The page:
Page images
PDF
EPUB

THE CHILDREN'S HOUR

BY HENRY WADSWORTH LONGFELLOW

Between the dark and the daylight,

When night is beginning to lower, Comes a pause in the day's occupations,

That is known as the children's hour.

I hear in the chamber above me

The patter of little feet,
The sound of a door that is opened,

And voices soft and sweet.

From my study I see in the lamplight,

Descending the broad hall stair, Grave Alice and laughing Allegra,

And Edith with golden hair.

A whisper and then a silence,

Yet I know by their merry eyes They are plotting and planning together

To take me by surprise.

A sudden rush from the stairway,

A sudden raid from the hall, By three doors left unguarded,

They enter my castle wall.

They climb up into my turret,

O'er the arms and back of my chair; If I try to escape, they surround me: They seem to be everywhere.

They almost devour me with kisses,

Their arms about me intwine,
Till I think of the Bishop of Bingen

In his Mouse-Tower on the Rhine.

Do you think, O blue-eyed banditti,

Because you have scaled the wall,
Such an old mustache I

Is not a match for you all ?

as

am

I have you fast in my fortress,

And will not let you depart,
But put you into the dungeon

In the round-tower of my heart.

And there will I keep you forever,

Yes, forever and a day,
Till the walls shall crumble to ruin,

And moulder in dust away.

GOD'S-ACRE

BY HENRY WADSWORTH LONGFELLOW

I like that ancient Saxon phrase which calls

The burial-ground God's-Acre! It is just; It consecrates each grave within its walls,

And breathes a benison o'er the sleeping dust.

God's-Acre! Yes, that blessed name imparts

Comfort to those who in the grave have sown The seed that they had garnered in their hearts, Their bread of life, alas! no more their own.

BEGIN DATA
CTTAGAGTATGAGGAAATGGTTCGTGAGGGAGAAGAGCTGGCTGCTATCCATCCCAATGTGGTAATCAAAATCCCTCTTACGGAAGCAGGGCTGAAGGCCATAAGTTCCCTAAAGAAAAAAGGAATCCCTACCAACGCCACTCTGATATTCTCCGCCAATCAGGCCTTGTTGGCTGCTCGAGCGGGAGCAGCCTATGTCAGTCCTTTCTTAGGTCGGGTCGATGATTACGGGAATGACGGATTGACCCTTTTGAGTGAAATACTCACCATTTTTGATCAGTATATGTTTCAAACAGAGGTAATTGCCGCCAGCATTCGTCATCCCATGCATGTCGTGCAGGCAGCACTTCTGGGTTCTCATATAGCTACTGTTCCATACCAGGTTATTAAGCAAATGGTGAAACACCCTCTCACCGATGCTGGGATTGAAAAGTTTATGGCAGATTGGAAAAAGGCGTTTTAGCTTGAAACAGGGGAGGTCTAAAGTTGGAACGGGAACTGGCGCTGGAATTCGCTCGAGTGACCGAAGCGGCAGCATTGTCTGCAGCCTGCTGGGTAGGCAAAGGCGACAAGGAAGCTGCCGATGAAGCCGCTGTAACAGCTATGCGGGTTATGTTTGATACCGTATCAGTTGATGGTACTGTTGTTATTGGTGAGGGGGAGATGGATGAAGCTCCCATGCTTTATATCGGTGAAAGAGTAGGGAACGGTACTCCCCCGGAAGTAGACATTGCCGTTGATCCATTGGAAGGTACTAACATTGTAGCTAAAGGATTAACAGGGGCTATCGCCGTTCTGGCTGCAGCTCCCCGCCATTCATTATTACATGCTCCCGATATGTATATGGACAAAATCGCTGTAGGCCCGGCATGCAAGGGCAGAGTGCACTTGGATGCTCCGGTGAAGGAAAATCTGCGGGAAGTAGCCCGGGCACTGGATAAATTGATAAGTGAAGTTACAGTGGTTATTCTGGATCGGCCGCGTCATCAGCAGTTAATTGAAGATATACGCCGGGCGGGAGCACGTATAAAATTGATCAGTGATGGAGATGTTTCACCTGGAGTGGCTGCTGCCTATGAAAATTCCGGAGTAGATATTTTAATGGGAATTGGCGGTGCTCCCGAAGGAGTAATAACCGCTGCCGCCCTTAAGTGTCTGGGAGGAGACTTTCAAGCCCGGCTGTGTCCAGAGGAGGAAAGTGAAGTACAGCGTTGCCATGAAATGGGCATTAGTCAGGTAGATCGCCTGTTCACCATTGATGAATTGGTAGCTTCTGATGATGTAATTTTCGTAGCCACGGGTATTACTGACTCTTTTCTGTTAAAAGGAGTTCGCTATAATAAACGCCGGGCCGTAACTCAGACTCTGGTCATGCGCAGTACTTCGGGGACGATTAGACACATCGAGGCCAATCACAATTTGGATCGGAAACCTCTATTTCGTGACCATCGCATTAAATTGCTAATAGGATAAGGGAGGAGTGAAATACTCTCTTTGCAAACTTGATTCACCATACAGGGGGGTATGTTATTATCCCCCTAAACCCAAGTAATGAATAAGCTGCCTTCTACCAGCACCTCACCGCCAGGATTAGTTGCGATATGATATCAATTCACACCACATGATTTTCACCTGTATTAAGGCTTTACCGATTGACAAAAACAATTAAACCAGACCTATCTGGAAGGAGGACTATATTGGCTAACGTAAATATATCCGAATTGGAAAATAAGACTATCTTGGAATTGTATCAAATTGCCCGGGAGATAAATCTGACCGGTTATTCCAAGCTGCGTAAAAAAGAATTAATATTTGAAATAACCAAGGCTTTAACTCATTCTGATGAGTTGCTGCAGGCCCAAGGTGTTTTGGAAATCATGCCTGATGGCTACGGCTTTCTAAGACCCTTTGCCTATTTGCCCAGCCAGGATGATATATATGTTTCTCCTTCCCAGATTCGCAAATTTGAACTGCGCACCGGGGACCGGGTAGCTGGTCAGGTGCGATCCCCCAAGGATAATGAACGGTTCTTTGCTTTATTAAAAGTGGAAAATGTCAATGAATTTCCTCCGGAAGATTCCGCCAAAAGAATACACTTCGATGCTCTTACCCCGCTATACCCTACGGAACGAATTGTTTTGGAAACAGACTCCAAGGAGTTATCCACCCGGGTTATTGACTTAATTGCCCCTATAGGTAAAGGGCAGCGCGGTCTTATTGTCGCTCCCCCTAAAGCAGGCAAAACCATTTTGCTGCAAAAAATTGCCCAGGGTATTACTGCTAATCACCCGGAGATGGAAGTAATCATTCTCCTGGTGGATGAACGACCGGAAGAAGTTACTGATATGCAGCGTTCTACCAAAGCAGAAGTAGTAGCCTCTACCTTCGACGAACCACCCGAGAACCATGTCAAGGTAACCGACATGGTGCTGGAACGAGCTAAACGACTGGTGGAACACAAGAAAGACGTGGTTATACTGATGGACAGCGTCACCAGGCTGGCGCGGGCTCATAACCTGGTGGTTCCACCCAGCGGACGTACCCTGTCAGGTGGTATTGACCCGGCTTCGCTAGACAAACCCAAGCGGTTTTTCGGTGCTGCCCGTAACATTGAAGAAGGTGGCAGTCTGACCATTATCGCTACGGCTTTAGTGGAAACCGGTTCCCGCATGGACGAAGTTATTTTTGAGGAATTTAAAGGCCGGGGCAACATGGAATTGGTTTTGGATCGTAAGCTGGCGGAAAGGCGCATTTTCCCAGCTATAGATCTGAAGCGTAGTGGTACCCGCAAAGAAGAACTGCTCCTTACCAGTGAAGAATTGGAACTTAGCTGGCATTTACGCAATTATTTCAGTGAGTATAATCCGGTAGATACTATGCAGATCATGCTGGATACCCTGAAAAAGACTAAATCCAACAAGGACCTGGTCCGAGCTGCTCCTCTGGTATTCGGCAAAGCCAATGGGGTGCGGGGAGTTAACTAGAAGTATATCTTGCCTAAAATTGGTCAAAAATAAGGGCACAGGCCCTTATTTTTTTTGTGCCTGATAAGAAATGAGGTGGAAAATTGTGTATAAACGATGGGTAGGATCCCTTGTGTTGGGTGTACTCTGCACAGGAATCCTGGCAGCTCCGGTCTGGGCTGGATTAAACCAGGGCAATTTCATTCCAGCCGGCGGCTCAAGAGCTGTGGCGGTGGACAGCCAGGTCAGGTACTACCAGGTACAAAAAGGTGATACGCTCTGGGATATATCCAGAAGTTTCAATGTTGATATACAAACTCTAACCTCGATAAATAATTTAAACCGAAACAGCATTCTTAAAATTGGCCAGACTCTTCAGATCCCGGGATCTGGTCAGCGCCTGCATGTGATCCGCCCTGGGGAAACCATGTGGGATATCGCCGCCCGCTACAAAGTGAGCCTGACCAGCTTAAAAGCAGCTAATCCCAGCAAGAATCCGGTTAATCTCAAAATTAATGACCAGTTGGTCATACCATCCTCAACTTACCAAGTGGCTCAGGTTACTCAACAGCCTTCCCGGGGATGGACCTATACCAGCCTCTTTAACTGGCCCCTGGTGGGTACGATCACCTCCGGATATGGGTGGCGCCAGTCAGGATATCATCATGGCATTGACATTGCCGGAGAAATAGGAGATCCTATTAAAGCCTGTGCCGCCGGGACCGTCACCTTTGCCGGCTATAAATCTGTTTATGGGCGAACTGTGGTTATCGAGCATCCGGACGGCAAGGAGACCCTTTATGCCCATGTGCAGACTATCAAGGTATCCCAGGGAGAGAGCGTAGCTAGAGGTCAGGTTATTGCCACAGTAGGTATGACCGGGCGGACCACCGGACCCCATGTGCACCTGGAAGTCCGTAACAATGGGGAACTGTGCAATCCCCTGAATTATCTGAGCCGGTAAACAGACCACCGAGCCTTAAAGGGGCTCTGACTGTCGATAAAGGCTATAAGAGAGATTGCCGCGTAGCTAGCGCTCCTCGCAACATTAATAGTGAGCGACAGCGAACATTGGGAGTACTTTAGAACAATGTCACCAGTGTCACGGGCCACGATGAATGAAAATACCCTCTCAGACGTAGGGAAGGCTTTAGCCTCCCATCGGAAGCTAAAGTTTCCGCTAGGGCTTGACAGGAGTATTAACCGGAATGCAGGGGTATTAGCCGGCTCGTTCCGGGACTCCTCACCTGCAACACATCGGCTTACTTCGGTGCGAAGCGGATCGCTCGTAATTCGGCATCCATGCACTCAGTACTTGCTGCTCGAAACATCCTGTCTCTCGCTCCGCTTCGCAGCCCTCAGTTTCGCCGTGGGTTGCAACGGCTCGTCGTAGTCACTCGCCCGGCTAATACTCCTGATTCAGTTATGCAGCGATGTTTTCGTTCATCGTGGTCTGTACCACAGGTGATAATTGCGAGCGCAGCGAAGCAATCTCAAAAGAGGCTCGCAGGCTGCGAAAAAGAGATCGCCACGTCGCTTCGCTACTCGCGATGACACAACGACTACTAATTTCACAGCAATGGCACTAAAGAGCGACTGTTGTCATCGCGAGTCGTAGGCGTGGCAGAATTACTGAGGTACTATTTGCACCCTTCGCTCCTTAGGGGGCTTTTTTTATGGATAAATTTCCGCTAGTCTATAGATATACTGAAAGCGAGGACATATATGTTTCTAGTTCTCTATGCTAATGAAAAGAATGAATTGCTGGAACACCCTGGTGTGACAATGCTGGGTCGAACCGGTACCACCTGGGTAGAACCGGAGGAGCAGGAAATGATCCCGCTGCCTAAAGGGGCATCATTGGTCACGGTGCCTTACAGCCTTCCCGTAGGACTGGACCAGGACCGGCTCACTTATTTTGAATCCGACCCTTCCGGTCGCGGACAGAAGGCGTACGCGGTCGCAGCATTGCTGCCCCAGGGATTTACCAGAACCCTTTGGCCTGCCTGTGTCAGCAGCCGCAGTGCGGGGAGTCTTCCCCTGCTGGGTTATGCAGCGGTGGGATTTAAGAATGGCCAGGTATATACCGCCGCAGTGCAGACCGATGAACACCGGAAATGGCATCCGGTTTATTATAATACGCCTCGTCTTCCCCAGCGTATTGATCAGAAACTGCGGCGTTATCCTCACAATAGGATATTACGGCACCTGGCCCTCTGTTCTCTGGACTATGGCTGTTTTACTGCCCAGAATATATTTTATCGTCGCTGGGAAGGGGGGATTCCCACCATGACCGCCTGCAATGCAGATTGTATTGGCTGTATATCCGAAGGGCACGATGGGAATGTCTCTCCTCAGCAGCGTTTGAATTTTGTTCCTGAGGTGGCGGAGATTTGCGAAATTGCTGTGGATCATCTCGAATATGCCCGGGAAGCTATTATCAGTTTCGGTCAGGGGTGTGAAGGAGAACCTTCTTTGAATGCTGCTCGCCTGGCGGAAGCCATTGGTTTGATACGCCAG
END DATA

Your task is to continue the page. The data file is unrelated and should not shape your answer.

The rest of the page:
Into its furrows shall we all be cast,

In the sure faith that we shall rise again
At the great harvest, when the archangel's blast

Shall winnow, like a fan, the chaff and grain.

Then shall the good stand in immortal bloom,

In the fair gardens of that second birth; And each bright blossom mingle its perfume.

With that of flowers which never bloomed on earth.

With thy rude ploughshare, Death, turn up the sod,

And spread the furrow for the seed we sow; This is the field and Acre of our God,

This is the place where human harvests grow!

A PSALM OF LIFE

BY HENRY WADSWORTH LONGFELLOW

Tell me not, in mournful numbers,

Life is but an empty dream!
For the soul is dead that slumbers,

And things are not what they seem.

Life is real! Life is earnest!

And the grave is not its goal;
Dust thou art, to dust returnest,

Was not spoken of the soul.

Not enjoyment, and not sorrow,

Is our destined end or way;
But to act, that each to-morrow
Find us farther than to-day.

Art is long, and Time is fleeting,

And our hearts, though stout and brave, Still, like muffled drums, are beating

Funeral marches to the grave.

In the world's broad field of battle,

In the bivouac of Life,
Be not like dumb, driven cattle!

Be a hero in the strife!

Trust no Future, howe'er pleasant!

Let the dead Past bury its dead! Act, - act in the living Present!

Heart within, and God o'erhead!

Lives of great men all remind us

We can make our lives sublime, And, departing, leave behind us

Footprints on the sands of time;

Footprints, that perhaps another,

Sailing o'er life's solemn main,
A forlorn and shipwrecked brother,

Seeing, shall take heart again.

Let us, then, be up and doing,

With a heart for any fate; Still achieving, still pursuing,

Learn to labor and to wait.

RESIGNATION

BY HENRY WADSWORTH LONGFELLOW

There is no flock, however watched and tended,

But one dead lamb is there!
There is no fireside, howsoe'er defended,

But has one vacant chair!

The air is full of farewells to the dying,

And mournings for the dead;
The heart of Rachel, for her children crying,

Will not be comforted!

Let us be patient! These severe afflictions

Not from the ground arise,
But oftentimes celestial benedictions

Assume this dark disguise.

We see but dimly through the mists and vapors;

Amid these earthly damps
What seem to us but sad, funereal tapers

May be heaven's distant lamps.

There is no Death! What seems so is transition:

This life of mortal breath
Is but a suburb of the life elysian,

Whose portal we call Death.

She is not dead, the child of our affection, But

gone into that school Where she no longer needs our poor protection, And Christ himself doth rule.

« PreviousContinue »